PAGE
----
Danelaw was our Word of the Day on 01/17/2010. Hear the podcast!
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Did You Know?
When the Vikings invaded the east coast of England in the late 800s, their conquests reached as far as the southern kingdom of Wessex, where they were halted by the army of Alfred the Great. The invaders, many of whom were Danish, retreated back north and east to the lands they had conquered, and settled there. This region - stretching from Essex, just above London, through East Anglia and the eastern Midlands, all the way up to Northumbria - was distinguished from the surrounding territory by its unique legal practices, which, because they were decidedly Danish in influence, made up what Old English folks down south called the Dena lagu or, in today's English, the "Danes' law." Historians later applied the term Danelaw not only to the legal system of the region but to that geographical area itself.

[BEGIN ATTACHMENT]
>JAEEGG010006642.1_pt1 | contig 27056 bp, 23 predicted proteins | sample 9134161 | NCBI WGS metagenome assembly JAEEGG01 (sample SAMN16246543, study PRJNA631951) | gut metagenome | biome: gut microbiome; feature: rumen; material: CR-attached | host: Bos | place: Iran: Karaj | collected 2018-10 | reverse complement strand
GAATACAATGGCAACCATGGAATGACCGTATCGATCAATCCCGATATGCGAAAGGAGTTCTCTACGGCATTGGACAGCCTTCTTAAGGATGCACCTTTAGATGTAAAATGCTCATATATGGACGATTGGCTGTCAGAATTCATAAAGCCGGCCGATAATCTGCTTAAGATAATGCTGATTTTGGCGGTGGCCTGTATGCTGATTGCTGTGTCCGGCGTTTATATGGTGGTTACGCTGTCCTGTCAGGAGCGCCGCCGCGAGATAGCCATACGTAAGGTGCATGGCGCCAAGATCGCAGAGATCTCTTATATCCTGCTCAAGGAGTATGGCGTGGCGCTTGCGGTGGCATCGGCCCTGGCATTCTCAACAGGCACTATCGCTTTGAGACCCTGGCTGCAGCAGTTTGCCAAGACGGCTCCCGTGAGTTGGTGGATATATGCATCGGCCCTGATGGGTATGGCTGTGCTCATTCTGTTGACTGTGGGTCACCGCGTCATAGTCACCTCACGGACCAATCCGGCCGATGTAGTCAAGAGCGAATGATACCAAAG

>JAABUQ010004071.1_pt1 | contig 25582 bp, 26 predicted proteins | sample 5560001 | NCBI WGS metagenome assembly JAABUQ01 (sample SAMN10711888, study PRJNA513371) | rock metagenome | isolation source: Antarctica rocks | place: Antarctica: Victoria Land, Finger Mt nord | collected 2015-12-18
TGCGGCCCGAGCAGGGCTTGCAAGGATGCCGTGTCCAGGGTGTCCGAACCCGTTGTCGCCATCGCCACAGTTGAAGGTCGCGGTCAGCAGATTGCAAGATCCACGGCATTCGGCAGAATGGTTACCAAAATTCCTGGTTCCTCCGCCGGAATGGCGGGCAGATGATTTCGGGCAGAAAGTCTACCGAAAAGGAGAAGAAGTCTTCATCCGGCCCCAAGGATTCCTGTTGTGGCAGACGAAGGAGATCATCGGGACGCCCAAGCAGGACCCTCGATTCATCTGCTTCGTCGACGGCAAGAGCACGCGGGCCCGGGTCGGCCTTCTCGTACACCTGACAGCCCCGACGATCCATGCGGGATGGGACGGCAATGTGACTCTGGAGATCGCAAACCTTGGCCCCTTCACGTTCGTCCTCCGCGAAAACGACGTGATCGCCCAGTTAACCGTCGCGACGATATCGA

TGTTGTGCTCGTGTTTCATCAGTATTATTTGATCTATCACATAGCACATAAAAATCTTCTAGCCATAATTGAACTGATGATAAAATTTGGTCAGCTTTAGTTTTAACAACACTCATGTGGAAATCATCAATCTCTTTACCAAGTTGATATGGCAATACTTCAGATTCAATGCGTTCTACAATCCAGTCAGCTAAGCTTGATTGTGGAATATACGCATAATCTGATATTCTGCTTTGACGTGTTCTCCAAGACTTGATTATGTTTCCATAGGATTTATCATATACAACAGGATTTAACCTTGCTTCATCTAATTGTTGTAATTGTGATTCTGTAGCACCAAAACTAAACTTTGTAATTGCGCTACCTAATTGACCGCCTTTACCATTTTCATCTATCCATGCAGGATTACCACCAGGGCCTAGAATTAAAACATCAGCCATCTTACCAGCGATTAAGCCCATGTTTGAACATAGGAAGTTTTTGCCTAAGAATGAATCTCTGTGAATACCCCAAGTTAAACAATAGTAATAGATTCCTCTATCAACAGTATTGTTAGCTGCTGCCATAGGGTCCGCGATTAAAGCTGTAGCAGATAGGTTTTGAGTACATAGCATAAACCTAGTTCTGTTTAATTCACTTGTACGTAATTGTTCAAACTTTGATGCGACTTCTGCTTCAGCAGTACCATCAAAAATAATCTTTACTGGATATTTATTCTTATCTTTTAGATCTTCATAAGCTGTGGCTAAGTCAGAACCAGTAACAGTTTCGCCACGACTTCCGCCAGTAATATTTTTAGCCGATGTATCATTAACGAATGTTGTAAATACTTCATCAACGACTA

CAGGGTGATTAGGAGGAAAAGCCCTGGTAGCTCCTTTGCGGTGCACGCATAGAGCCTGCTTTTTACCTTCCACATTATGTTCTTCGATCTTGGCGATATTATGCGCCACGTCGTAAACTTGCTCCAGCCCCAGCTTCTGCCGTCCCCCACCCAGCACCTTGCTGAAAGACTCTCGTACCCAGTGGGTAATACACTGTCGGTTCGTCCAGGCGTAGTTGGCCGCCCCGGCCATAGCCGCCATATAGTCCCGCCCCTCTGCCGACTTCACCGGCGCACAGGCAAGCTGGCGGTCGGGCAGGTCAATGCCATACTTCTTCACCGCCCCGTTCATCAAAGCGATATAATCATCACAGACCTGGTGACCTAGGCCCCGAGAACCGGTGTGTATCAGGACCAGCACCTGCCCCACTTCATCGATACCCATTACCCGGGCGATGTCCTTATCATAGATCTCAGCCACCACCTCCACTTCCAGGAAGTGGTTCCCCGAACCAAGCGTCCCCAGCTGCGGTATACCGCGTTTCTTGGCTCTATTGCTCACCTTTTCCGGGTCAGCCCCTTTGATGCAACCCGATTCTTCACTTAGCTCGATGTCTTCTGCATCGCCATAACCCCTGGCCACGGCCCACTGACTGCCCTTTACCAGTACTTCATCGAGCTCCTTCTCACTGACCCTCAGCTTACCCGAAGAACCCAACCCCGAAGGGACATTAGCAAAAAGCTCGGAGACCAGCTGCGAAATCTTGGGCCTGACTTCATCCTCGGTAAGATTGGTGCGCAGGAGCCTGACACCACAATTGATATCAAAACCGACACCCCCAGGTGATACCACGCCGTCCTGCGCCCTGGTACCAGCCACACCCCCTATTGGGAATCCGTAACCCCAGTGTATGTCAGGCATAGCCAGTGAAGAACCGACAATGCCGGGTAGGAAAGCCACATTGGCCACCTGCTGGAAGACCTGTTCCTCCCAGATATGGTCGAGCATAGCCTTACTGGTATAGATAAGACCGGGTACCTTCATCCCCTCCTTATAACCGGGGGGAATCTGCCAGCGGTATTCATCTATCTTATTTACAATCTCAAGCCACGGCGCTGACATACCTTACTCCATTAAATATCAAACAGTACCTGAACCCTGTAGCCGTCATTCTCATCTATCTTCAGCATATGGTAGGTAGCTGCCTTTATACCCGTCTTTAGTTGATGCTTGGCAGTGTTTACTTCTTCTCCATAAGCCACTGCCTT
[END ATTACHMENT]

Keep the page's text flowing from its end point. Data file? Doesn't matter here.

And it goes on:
First Known Use of danelaw
before 12th century
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